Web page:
Saturday, June 1, 2013


We headed North to Wanganui to visit our corresponding member, Ivan. To mark this auspicious occasion, we decided to drink more wine than usual and select two themes.

1). Since recently despairing at the state of the world, the theme is... political. What genre isn't important but it has to be chunky in content and hopefully great tunes which will inspire us to revolt, build new stuff and to tear down the old!
2). Later in the night as we have more drinks and want to lighten the mood lets try some philosophical or metaphysical music



Nina Simone - Mississippi Goddamn

I always feel shivers down my spine when she sings this powerful piece. Perhaps the song which reveals the most about Nina, she is playing the piano (as usual), it’s a great live recording which shows off her voice, its her own composition and most of all it expresses potently her stance on racism. Listen to it and fell it! 
Roger Waters – Watching Tv

The whole of the Amused to Death album is excellent, fluid, political and complete. Its less inwardly focused then The Wall and stronger then The Final Cut. The music it self is compelling, interesting and when added to his spot-on political views and observations on the absurdity of much of human life it makes for music which is art.

Jah Wobble – A13
From the album Without Judgment and it’s a rambling monologue on the bleak life which borders the English highway A13. Not that I would know but I find it a simultaneously amusing and sad commentary of all developed areas which lack humanity – areas which have mostly concrete, plastic, the mundane, the superficial and very little nature.



For the topic of politics and revolutionary music, I stuck within the realm of industrial music.

The first two tracks are from the legendary Ministry. The theme of attacking establishment, and specifically the then-presidents of the United States is common between the two, despite the tracks being written 14 years apart. The first, N.W.O., is a protest of the Persian Gulf War and mixes sound clips from, and directs it's attack at George H.W. Bush. The second track chosen, Rio Grande Blood, is the first track from the album of the same name. They present the album as the 2nd part of their anti-George W. Bush trilogy, and from the over-done, repetitive sound clips, it's easy to tell why. The band's signature sound, diving guitar and blasting, repetitive drum beats, is very evident on both tracks.

Next up I chose another industrial, but more electronic-based track from the very politically named, Birmingham 6. Strangely enough, they hail from Denmark. The track itself if not particularly political but keeps the industrial activist theme going while offering another view of the genre.

Lastly, I went with Skinny Puppy's VX Gas Attack from their fourth album, VIVIsectVI. This whole album has a lot to say about animal and human rights, pollution, chemical warfare, etc., and this is one of the best tracks I've heard to splice sound bites, synths, electronica and rock elements into one madcap, but intriguing piece.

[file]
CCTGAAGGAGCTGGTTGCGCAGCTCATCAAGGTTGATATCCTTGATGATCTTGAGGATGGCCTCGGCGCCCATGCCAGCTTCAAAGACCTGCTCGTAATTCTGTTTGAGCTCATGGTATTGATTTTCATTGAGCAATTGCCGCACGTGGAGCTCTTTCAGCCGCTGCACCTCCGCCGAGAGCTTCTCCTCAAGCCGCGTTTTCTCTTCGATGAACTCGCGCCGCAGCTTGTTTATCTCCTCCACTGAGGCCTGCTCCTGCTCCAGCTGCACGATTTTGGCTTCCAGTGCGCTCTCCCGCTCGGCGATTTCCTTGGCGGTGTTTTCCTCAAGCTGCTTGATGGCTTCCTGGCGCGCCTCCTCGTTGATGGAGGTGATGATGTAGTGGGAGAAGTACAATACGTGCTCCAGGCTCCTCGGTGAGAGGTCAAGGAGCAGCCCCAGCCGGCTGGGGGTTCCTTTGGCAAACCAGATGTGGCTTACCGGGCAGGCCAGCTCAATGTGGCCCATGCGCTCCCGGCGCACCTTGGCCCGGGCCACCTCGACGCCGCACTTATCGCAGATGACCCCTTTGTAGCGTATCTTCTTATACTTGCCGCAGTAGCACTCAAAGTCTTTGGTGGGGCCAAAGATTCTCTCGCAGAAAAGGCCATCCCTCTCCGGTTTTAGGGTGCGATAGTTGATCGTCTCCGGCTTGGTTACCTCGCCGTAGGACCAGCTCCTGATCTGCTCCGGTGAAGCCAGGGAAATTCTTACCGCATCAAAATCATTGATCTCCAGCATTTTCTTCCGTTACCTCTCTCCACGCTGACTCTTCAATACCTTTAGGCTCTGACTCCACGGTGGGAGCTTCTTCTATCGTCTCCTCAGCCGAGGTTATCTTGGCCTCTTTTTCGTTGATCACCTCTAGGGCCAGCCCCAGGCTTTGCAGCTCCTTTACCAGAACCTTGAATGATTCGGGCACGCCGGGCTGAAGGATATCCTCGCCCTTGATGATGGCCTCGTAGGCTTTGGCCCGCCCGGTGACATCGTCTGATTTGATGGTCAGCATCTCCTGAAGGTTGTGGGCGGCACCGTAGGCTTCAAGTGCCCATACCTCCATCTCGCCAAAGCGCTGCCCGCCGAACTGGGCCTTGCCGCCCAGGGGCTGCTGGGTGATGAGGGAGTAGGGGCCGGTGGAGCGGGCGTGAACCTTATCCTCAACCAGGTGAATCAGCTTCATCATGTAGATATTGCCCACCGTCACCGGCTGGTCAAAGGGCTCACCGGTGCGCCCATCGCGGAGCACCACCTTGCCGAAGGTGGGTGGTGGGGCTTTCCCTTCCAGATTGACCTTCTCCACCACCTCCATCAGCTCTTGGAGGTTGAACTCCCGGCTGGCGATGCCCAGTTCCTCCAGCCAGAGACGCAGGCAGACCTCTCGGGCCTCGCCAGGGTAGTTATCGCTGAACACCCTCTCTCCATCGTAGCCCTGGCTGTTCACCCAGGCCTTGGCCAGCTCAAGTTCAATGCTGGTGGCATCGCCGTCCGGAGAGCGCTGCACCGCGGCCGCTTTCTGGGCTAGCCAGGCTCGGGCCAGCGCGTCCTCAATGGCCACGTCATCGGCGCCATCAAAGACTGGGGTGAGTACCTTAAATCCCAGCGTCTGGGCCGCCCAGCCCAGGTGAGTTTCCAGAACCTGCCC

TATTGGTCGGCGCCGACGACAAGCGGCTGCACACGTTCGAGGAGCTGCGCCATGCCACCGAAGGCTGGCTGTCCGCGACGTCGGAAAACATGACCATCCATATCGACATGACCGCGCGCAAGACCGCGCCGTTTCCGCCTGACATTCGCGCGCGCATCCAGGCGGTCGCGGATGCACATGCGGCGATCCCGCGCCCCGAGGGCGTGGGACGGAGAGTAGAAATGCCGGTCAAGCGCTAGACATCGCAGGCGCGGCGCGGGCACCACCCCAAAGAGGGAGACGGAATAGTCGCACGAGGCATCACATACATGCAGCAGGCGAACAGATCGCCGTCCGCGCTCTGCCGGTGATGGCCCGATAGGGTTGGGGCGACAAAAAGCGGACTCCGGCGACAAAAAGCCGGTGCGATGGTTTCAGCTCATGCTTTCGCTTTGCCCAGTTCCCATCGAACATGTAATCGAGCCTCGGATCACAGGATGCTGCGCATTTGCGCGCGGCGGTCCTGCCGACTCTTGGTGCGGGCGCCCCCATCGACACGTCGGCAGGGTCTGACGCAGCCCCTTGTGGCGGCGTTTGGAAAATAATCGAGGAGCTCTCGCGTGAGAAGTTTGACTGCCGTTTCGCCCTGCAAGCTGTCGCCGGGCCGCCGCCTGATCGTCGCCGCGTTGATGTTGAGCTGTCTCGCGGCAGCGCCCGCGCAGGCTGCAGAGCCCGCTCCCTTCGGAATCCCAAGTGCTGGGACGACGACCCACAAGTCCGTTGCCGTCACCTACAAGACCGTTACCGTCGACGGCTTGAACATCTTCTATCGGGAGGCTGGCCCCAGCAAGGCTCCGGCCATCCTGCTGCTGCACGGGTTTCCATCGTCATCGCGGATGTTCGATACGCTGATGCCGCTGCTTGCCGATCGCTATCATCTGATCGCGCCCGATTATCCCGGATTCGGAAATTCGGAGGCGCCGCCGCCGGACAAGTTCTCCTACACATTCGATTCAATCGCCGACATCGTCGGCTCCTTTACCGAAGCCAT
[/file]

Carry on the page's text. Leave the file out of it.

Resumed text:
I selected a couple of artistes from my formative years when lyrics of disappointment and dissent still stimulated an emotional response - probably the hormones. My first pick was from Senser. Musically engaging with heaps of energy, navigating a dangerous adventure in rap, rock, electronica, female vocal fusion. The anger at corporate hegemony, police state and societal imbalance drove the songs along and created some well composed, exciting outcomes. The lyrics might lack some of the hard hitting political edge I had previously associated them but the music still rocks.

Second act are the Levellers. Timeless songs with a decidedly crusty, celtic, scrumpy fuelled feel. Anti-establishment but with real heart. The songs are equally fantastic tunes to stomp around to in your DMs or sit at home, in middle age, with a bottle of gin and reflect that little has changed since '91 - apart from popular music going down the toilet along with many other principles we held dear. Viva la revolution!

Third offering for the small hours was chosen specifically on the merits of creating a melancholy and moody atmosphere. Ulver, from their marginally depressed, yet hopeful, electronica period do more for metaphysics and philosophy than words alone.


The first clip is fairly self-explanatory: an angry young rapper railing against the national health service 
reforms in the UK.

The second is a bit more obtuse - a song by Elvis Costello about the Falklands war,
noting that it created work for working class shipbuilders in England while at the
same time encouraging their friends to go off and die just so Maggie T could get re-elected.



Ah politics where do we start?
I tried to avoid the heavy handed clumsy sloganeering that weighs down most
overtly 'political' music and focus on beautiful and moving music that
carries a wider message.

Marvin Gaye - Whats Goin' On

This is a song that at one time topped the NME's Best 100 Songs ever type
of list and I have to say that it has never really dropped out of my
personal Top 10. Written at the height of the Vietnam war it seems to
capture all of the pain and confusion unleashed by the social changes of
the period. Marvin is often more widely remembered for his 'Let's Get It
On' type of X rated soul-raunch but here just lays out all that emotion in
a poignant question that still echoes 40 years later.

Gil Scott-Heron The Revolution Will Not Be Televised
Gil was a poet. He was fired up by social injustice and political themes
were always at the heart of his work. TRWNBT is arguably his most famous
piece and shot him to instant fame. The lyrics absolutely skewer every
possible sort of fake involvement and non-action with breathtaking wit and
searing caricature. Take a listen to almost anything he has done and it is
invariably heartfelt, witty, incandescent and poignant.